Other sessions include weed control and its effect on the environment and in fallow situations, soil microbiology and carbon, oil sampling, phosphorous management, drought tolerant corn and wheat yield development.

Attendees can choose to attend one day or both days. Fees, if registered by Jan. 14, are $40 for Jan. 20, $35 for January 21 or $50 for both days. Later registration moves the cost to $50 each day. The fees cover educational materials and lunch.

Commercial applicators and certified crop advisors may also choose to receive continuing education credits.

The conference draws around 600 attendees from in and out of state.

Sponsors for the event are Bayer CropScience, Frontier Ag, Hoxie Implement, Lang Diesel, Monsanto, National Sunflower Association, Pacleader Technology, Plains Equipment Group, SImplot Grower Solutions, Sims Fertilizer, Simpson Farm Enterprises and Surefire Ag Systems.

Full conference details and registration options are found here.

First of Farm Bill Informational Meetings to cover New Cotton Program

First of Farm Bill Informational Meetings to Begin Mid-January
The new cotton program will be covered in the Jan. 12 Wichita meeting only.

Though the Midwest isn’t booming with cotton fields, plenty of farmers and lenders in and out of state have expressed interest in the new cotton program found in the farm bill. For this reason, the January 12th Farm Bill Meeting will be the only meeting to examine and explain the program, which differs from the grain and oilseed programs.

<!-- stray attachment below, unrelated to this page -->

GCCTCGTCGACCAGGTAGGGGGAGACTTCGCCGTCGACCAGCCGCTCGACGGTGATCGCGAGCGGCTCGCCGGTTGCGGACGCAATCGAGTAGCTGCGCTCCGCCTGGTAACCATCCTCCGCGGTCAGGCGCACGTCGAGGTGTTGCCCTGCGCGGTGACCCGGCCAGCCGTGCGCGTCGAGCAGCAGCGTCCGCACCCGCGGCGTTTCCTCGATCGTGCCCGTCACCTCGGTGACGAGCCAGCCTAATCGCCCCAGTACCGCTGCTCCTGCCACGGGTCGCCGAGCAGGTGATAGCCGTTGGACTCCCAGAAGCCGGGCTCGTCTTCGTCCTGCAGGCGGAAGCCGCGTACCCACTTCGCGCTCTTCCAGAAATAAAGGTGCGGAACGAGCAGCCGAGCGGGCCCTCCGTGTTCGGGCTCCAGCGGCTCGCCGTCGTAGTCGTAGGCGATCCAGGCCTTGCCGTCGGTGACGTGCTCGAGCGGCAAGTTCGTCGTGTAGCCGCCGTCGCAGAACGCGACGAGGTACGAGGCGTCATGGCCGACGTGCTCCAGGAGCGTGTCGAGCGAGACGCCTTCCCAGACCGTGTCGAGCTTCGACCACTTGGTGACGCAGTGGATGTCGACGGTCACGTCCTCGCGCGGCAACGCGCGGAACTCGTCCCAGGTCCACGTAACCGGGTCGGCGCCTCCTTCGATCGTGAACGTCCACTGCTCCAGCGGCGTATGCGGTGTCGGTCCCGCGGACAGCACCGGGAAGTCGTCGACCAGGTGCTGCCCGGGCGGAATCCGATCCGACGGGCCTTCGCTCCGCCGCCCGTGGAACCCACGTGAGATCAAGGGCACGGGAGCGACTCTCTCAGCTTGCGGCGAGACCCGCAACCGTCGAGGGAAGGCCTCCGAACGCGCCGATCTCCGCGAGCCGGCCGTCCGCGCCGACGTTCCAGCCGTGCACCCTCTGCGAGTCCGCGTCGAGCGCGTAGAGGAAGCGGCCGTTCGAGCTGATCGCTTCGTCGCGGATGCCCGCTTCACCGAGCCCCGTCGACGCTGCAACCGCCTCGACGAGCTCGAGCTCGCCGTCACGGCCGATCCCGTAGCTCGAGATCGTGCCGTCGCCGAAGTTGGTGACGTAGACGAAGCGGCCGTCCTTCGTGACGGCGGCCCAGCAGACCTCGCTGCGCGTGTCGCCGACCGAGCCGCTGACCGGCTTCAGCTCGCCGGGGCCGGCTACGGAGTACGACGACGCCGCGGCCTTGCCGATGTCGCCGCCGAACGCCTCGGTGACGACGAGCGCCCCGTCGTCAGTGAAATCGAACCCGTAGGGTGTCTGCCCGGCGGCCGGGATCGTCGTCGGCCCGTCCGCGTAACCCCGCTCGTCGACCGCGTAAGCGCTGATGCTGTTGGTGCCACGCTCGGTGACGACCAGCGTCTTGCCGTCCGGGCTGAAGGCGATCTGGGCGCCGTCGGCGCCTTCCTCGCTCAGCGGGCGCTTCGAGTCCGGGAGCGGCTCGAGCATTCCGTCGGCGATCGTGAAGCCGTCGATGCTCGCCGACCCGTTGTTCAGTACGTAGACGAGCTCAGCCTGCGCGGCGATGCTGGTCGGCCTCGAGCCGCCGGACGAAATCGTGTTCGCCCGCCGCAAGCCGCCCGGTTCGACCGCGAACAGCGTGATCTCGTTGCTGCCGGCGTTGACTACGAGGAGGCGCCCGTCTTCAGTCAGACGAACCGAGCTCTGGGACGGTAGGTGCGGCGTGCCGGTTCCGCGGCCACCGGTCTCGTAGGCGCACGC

The January 12th meeting in Wichita commences the series of sponsored half-day meetings across the state. K-State agricultural economists, Mykel Taylor and Art Barnaby, will lead the sessions, which provide vital information encompassed in the 2014 Farm Bill. Commodity programs, trade-offs of choosing one program over another, decision aid tools and major changes in crop insurance are on the agenda for discussion.

Attendees will also hear from representatives of the Farm Service Agency, a subsidiary of the USDA, about the commodity program procedures.

The goal of the series is to provide assistance in making key decisions required by the farm bill, with a deadline for decisions set at the end of March.

Common concerns of producers will also be addressed, including word that prices used in the USDA’s calculation did not represent accurate data.

Art Barnaby put these concerns at rest, saying, “The prices being used to calculate payments are not random. There is good data being used. With regard to wheat yield, we also know a lot about the numbers being used. To say ‘it’s a flip of the coin’ is not true.”

Sponsors for the series include Ag Risk Solutions, ARMtech Insurance Services, Farm Credit Associations of Kansas, ProAg and various local sponsors for individual locations.

Jan. 12 – Wichita
Jan. 13 – Pittsburg2014 Farm Bill logo
Jan. 14 – Emporia
Jan. 15 – Ottawa
Jan. 20 – Salina
Jan. 21 – McPherson
Jan. 22 – Pratt
Jan. 26 – Goodland
Jan. 27 – Scott City
Jan. 28 – Liberal
Jan. 29 – Dodge City
Feb. 10 – Phillipsburg
Feb. 11 – Hays
Feb. 12 – Frankfort
Feb. 13 – Atchison

More detailed information, including how to register at a preferred location and details about supporting sponsorships, is available at Further information also is available by contacting Rich Llewelyn at

Happy New Year from the K-State Department of Agricultural Economics

The Department of Agricultural Economics wishes you a very happy New Year!!